Files in this item
|(no description provided)|
|Title:||Concepts of social justice and the modern American detective novel|
|Author(s):||Fritzler, Marilyn Rae|
|Doctoral Committee Chair(s):||Christians, Clifford G.|
|Department / Program:||Communications|
|Degree Granting Institution:||University of Illinois at Urbana-Champaign|
Sociology, Social Structure and Development
|Abstract:||The idea of justice as a social virtue and as an individual value has intrigued philosophers for centuries. The emphasis it has received throughout history and in various cultures and societies has provided the central core of a debate which has attracted the attention of classical and modern philosophers, legal theorists and feminist thinkers. The range of conceptual forms describe an historical dichotomy between act and rule-based theory, and a locus in society, the individual, or, interactively demonstrated in both.
A survey of the literature on social justice, with emphasis on the philosophical and theoretical writings traces its evolution from the rational basis of Aristotle's political association, tempered by equity; through Plato's three-part ideal of the individual in society; Hume's appetite-impelled reason; Kant's categorical imperative; and Mill's universalizability. From these foundations in philosophy, legal, social and moral theorists and feminist scholars have developed forms of justice which govern the actions of the individual in society--illuminating standards of fairness in interaction and exchange, distribution and redistribution, correction and, when necessary, punishment or retribution.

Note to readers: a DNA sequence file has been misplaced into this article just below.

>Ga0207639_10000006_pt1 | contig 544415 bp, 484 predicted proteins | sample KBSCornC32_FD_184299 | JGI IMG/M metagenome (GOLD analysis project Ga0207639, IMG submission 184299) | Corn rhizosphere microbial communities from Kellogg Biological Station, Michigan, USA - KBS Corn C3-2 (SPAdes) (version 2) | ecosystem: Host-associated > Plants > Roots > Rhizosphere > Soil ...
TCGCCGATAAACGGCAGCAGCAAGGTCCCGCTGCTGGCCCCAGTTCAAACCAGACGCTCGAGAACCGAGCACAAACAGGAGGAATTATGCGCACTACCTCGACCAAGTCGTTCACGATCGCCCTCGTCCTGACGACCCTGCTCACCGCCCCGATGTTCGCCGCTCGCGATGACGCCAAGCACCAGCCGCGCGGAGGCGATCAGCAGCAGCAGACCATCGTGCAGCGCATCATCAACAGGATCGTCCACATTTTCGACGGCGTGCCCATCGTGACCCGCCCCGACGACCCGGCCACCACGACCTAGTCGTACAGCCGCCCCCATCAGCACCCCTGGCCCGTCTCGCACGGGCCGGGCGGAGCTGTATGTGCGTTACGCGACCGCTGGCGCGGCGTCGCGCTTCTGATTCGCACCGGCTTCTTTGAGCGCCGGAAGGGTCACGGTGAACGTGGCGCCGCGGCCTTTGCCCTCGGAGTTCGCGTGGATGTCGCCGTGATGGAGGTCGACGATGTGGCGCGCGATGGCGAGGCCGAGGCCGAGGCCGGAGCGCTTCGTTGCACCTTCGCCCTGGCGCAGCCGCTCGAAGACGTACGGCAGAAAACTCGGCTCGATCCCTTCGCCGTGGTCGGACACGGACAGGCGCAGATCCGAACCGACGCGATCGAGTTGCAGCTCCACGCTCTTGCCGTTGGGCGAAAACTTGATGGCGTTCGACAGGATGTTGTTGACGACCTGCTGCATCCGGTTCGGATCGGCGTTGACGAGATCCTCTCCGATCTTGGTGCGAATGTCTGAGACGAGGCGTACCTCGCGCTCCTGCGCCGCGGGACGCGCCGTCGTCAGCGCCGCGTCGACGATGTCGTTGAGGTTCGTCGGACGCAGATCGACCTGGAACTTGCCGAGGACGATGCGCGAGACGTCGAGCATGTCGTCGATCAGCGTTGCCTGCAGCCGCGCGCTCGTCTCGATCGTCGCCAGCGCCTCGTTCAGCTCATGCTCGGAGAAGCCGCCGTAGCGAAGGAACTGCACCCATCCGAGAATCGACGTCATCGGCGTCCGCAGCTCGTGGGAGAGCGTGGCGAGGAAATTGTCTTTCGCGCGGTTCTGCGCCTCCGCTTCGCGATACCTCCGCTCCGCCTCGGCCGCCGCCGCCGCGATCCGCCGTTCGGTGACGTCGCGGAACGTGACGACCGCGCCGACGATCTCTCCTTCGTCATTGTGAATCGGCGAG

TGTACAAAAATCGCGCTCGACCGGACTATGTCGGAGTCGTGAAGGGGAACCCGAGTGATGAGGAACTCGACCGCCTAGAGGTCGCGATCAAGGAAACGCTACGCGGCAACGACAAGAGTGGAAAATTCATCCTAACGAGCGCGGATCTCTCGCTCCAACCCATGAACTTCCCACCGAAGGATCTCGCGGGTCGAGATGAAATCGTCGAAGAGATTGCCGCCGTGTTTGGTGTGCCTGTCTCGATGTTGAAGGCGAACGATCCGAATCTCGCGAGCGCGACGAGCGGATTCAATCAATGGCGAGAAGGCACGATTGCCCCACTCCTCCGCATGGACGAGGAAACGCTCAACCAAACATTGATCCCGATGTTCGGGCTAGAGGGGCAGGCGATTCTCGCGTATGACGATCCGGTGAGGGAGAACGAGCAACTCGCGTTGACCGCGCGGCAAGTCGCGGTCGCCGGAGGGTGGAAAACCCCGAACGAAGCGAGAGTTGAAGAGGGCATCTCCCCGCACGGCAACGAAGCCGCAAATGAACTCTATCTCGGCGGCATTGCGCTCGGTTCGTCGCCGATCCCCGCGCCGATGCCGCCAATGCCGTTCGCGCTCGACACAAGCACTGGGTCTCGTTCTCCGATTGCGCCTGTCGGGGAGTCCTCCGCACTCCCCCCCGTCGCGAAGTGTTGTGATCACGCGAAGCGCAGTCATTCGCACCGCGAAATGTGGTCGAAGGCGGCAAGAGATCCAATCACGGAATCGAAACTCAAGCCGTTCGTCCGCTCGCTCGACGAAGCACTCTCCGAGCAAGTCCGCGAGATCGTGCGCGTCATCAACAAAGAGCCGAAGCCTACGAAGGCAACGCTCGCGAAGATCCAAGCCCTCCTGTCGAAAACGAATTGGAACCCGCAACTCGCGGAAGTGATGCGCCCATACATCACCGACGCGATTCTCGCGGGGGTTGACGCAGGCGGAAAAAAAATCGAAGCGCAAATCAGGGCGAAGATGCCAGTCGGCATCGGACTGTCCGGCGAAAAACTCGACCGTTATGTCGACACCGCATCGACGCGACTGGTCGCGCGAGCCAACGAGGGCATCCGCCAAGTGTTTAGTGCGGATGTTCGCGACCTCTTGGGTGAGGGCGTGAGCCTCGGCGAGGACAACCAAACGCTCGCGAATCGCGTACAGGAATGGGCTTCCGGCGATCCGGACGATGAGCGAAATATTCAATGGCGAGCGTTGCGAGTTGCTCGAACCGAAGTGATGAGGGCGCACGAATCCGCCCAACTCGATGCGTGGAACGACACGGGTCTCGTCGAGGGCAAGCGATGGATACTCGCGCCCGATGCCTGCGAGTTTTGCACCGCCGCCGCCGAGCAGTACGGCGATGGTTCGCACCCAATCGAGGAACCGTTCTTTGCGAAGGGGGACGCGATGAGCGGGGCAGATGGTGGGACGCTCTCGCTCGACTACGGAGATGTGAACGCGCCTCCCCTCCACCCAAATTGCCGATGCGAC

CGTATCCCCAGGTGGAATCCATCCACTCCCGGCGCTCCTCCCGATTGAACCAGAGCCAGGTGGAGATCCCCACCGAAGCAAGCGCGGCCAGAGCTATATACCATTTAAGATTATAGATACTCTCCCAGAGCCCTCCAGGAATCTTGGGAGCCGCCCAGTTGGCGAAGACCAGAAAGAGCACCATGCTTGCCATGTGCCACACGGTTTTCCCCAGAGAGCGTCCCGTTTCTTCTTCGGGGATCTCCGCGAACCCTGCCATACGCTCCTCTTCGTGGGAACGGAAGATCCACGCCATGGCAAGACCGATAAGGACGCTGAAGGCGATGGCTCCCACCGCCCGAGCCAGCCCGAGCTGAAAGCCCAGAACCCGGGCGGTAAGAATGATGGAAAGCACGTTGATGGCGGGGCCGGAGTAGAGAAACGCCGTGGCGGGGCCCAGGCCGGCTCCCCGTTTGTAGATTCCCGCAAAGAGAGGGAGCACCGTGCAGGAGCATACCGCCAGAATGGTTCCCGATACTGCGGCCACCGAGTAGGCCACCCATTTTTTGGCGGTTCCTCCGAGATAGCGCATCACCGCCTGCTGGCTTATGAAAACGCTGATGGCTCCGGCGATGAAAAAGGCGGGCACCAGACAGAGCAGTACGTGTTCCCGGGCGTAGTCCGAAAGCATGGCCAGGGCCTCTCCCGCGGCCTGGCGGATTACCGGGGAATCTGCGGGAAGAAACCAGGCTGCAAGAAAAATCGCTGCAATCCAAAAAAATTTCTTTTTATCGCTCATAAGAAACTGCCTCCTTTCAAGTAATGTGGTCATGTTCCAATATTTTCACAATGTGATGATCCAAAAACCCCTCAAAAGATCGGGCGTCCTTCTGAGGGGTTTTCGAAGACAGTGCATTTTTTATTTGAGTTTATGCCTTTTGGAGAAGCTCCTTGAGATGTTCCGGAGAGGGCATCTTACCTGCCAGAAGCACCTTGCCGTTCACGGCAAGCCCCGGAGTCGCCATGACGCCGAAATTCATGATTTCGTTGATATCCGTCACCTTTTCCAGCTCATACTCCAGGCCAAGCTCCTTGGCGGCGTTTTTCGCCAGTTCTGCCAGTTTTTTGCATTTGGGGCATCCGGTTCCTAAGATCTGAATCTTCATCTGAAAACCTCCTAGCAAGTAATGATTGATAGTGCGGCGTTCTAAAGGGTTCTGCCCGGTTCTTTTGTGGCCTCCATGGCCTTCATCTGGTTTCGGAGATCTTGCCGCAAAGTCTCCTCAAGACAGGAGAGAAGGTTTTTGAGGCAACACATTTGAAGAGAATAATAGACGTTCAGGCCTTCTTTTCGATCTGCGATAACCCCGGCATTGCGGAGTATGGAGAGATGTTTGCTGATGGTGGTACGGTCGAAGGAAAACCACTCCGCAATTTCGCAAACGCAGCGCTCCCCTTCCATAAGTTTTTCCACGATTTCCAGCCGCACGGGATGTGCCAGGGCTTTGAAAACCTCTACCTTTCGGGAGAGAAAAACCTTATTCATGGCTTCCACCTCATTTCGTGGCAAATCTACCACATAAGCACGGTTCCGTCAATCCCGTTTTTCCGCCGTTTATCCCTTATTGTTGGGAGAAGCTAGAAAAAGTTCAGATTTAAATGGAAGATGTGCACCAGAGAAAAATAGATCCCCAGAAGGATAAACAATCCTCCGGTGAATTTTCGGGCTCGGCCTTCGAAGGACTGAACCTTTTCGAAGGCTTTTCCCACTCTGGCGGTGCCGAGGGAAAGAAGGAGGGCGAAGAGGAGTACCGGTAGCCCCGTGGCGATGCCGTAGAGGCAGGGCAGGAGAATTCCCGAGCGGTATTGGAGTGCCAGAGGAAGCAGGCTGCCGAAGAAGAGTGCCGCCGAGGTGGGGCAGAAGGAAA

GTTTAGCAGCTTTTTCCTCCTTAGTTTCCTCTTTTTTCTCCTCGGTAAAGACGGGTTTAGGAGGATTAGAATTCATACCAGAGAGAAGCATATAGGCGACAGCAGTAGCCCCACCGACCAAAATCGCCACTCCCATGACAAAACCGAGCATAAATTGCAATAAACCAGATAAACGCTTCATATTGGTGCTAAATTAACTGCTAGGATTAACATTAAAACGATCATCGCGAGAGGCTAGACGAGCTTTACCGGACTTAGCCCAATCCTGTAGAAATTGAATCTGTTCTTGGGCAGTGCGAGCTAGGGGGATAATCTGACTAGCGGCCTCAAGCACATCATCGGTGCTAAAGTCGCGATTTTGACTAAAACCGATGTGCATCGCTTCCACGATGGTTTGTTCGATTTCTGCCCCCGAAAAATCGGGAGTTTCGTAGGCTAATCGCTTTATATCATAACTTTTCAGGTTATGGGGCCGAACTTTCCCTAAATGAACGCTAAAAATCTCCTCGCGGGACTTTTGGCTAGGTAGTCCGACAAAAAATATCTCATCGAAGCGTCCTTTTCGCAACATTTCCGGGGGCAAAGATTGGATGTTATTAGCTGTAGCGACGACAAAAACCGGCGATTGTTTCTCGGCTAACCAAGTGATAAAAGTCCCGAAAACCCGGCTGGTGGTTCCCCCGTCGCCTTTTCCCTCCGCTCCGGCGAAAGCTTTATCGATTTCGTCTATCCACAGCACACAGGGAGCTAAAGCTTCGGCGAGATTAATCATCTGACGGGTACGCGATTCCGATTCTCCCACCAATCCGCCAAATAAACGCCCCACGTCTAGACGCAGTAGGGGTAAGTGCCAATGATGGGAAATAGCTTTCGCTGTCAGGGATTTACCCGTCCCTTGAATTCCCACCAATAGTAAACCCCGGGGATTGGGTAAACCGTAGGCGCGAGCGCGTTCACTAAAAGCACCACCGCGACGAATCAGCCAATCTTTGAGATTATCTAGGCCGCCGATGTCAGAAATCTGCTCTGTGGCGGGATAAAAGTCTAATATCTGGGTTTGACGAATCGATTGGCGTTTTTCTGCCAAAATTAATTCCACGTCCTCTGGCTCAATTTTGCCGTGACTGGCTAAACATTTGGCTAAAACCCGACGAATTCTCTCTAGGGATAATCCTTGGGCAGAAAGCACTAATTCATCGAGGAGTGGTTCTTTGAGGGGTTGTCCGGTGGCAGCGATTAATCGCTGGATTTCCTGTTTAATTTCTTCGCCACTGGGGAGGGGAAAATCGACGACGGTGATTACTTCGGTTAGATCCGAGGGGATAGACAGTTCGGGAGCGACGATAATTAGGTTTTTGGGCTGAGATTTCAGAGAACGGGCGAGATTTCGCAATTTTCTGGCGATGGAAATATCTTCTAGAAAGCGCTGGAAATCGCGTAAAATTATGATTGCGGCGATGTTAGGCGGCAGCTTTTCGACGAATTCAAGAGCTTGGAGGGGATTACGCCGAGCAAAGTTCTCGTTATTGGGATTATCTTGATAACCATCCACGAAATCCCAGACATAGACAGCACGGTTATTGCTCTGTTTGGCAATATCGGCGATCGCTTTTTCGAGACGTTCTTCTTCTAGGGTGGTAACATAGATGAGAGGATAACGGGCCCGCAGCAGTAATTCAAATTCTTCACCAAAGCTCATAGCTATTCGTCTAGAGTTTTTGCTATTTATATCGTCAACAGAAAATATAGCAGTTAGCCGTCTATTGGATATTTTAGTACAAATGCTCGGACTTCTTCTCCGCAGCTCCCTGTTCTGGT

Writers of the detective novel came late to this debate; the story form has historical origins as old as Aesop, but its popular presence was not documented until the writings of Edgar Allen Poe in the 1840s. British and American writers since have delineated a classical, hard-boiled and modern style of detection. This latter form, in which the detective often is a woman who solves the crime through networks of professional, personal and business associations, like its predecessors has offered varying portrayals of justice.
A survey of readers, and interviews with selected individuals, revealed a recurring form of justice that detective novel readers recognize. This literary view of justice characterizes social authority as the arm of justice--a version of justice most readers surveyed accept. The occasional intervention of nature, fate or accident, imposing a swifter form of justice on the guilty criminal, also is plausible to readers as an informal alternative to the justice invoked by a legal system.
When readers compared their own experiences with the legal system and crime news to those portrayed by their favorite detective novelist, they found few similarities overall, but areas of shared knowledge. Most readers distinguish between the two--fact and fiction--but find one serving as analagous or metaphorical reference to the other. They describe their reading choices in terms of complete networks of meaning and as literary conversations between writers, their characters and themselves. Their readings furnish a place of the mind that is reconstituted each time they select another book by that writer. This created world, however, is less referential than it is a dimension or an awareness within which the reader finds meaning.
|Rights Information:||Copyright 1992 Fritzler, Marilyn Rae|
|Date Available in IDEALS:||2011-05-07|
|Identifier in Online Catalog:||AAI9236464|